COMPARING THE VALUES OF ECONOMIC, ECOLOGICAL AND POPULATION INDICATORS IN HIGH- AND LOW-INCOME ECONOMIES
Ali, E. B.& Amfo, B.
COMPARING THE VALUES OF ECONOMIC, ECOLOGICAL AND POPULATION INDICATORS
IN HIGH- AND LOW-INCOME ECONOMIES
The quest to achieve economic development worldwide has increased carbon dioxide (CO2) emissions, which could vary in high- and low-income economies due to differences in economic activities. Using empirical evidence from the panel data for the period 1960–2018 obtained from the World Bank, we investigate differences in the impact of population, gross domestic product (GDP), and renewable energy on CO2 emissions in high- and low-income economies. For that purpose, we applied the Pesaran cross-sectional dependence test (for cross-sectional dependence), Levin-Lin-Chu unit root test (for Unit roots), Granger causality Wald test (for the possibility of Granger causality among the variables), fixed-effects and random-effects regressions. We established that population, GDP and energy consumption considerably influence CO2 emissions. Results of the Granger causality Wald test, fixed-effects and random-effects regressions clearly demonstrated that growth in population and GDP directly correlates with CO2 emissions in high- and low-income economies, while renewable energy consumption has an indirect correlation. While there are no differences in terms of directions, we revealed differences in the magnitude in high- and low-income economies. The impact of population and renewable energy consumption on CO2 emissions in low-income economies is greater than that of high-income economies. The impact of GDP on CO2 emissions is greater in high-income economies than in low-income economies. Thus, to reduce CO2 emissions, policy makers should promote low carbon emission economic activities and implement population control measures.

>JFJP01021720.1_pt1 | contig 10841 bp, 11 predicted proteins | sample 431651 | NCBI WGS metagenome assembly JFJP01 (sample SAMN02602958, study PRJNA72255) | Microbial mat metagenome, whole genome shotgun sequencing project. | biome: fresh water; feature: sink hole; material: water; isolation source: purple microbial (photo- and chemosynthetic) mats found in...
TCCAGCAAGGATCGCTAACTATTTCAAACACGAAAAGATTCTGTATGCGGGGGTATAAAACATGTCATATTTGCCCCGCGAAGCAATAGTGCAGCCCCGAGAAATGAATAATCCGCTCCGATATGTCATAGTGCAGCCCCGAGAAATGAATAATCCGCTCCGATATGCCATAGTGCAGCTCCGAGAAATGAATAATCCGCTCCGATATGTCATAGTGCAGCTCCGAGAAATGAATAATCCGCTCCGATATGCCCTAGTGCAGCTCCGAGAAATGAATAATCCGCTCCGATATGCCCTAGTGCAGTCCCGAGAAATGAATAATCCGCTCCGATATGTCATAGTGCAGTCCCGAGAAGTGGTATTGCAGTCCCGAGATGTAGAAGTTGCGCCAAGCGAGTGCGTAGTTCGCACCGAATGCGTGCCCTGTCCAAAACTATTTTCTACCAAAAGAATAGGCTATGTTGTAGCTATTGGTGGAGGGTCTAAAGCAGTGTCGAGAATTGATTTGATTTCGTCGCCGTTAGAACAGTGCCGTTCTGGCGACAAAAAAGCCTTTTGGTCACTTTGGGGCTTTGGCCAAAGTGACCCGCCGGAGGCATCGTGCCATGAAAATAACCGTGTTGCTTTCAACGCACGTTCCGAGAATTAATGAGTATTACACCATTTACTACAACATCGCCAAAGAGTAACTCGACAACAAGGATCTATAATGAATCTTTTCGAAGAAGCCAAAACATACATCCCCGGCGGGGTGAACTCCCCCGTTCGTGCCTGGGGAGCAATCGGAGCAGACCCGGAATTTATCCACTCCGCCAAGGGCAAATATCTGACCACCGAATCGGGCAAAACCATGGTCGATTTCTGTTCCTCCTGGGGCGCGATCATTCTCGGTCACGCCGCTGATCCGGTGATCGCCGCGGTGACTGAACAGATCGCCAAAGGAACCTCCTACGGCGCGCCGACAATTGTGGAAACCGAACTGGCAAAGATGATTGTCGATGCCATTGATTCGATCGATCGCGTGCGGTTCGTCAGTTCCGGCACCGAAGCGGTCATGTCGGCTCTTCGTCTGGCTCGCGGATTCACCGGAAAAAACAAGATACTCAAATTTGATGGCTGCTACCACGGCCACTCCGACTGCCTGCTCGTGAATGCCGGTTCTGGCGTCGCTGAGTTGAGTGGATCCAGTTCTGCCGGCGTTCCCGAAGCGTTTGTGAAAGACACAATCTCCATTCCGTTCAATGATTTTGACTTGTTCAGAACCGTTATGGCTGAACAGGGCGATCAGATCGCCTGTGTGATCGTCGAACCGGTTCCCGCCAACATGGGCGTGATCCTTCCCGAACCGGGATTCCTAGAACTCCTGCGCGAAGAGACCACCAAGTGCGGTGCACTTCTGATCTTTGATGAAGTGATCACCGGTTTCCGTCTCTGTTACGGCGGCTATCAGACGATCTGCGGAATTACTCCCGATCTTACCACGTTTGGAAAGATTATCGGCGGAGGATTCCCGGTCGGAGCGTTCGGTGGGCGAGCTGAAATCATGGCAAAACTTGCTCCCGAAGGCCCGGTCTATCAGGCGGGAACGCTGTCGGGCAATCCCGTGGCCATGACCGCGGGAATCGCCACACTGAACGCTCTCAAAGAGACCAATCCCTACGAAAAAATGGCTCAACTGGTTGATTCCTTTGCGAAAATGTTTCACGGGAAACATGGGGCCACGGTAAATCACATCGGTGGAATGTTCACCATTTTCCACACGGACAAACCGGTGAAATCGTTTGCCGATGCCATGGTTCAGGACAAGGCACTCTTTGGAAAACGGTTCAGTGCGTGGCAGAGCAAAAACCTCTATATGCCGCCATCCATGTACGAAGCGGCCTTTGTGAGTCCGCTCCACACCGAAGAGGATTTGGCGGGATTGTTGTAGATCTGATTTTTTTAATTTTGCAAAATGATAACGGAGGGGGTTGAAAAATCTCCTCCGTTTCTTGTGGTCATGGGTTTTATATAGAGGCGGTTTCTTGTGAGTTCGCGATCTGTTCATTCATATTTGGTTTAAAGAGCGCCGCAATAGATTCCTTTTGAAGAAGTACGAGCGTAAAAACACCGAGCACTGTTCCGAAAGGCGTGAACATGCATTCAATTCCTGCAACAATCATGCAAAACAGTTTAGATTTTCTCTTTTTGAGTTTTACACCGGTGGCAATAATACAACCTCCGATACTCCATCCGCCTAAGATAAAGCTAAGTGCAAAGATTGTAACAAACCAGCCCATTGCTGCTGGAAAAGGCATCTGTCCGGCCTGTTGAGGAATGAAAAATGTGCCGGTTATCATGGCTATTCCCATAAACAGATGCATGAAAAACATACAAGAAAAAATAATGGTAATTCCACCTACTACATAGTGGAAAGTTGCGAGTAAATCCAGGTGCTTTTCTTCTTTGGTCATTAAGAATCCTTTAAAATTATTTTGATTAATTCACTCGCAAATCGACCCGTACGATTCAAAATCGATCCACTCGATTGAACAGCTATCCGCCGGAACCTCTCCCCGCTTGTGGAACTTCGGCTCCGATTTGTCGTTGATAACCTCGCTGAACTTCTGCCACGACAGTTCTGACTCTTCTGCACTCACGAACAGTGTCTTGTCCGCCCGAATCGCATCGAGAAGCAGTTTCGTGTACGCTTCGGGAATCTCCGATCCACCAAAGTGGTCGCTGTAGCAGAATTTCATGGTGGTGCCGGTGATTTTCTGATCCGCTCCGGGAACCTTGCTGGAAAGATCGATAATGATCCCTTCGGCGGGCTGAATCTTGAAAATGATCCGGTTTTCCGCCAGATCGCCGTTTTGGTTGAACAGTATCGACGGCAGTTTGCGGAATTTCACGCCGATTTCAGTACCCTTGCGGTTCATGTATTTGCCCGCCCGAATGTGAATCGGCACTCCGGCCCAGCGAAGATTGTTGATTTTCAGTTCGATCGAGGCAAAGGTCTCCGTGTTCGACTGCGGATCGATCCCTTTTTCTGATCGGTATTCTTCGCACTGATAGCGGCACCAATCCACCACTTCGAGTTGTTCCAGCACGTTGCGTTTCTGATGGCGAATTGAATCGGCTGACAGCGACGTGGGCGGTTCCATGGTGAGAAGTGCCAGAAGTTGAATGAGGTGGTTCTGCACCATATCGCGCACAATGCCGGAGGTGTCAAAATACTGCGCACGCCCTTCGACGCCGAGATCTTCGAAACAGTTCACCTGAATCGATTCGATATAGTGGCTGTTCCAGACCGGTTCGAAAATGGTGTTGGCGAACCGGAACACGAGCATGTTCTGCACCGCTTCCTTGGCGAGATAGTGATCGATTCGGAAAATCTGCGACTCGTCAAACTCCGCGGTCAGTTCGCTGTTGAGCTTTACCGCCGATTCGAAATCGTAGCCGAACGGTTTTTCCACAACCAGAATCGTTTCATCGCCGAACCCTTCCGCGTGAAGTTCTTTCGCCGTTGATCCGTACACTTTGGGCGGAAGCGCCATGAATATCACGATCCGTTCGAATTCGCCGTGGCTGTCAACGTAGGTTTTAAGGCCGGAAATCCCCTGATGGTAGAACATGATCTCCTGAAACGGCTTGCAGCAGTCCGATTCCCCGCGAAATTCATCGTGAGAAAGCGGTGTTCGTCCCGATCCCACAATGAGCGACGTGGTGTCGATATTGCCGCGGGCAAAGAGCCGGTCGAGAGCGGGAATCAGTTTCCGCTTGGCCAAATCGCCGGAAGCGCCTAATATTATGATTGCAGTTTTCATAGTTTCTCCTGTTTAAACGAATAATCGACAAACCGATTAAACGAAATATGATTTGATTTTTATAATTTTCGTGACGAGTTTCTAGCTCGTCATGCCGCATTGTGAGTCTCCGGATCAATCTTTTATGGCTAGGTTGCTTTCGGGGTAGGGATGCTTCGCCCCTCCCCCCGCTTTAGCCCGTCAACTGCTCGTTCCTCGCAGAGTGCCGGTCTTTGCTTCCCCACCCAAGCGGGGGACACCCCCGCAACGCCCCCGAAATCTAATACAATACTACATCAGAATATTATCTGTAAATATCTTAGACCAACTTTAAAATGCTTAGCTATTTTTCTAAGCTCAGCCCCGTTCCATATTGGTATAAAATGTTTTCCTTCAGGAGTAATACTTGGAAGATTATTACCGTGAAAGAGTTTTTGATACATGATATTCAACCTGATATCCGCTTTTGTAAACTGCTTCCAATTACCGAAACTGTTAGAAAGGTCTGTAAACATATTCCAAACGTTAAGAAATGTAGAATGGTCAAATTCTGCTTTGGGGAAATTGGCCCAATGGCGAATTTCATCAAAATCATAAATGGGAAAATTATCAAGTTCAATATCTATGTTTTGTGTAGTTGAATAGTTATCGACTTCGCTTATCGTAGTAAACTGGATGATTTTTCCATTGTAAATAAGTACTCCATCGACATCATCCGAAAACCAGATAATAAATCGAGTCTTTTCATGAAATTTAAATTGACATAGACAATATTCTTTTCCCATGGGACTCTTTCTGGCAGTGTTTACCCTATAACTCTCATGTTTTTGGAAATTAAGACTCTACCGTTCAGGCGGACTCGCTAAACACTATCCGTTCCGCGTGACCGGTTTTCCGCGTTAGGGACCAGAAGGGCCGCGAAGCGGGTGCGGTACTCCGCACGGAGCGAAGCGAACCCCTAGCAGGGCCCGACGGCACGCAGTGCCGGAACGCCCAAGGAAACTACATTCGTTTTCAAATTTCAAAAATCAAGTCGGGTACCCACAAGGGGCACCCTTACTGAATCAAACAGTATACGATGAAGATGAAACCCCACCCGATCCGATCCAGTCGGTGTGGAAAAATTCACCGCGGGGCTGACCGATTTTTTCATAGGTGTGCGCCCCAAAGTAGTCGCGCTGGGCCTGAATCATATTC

Keywords: population, gross domestic product, renewable energy, CO2 emission, high-income economies, low-income economies, Granger causality, random-effects regressions, fixed-effects regressions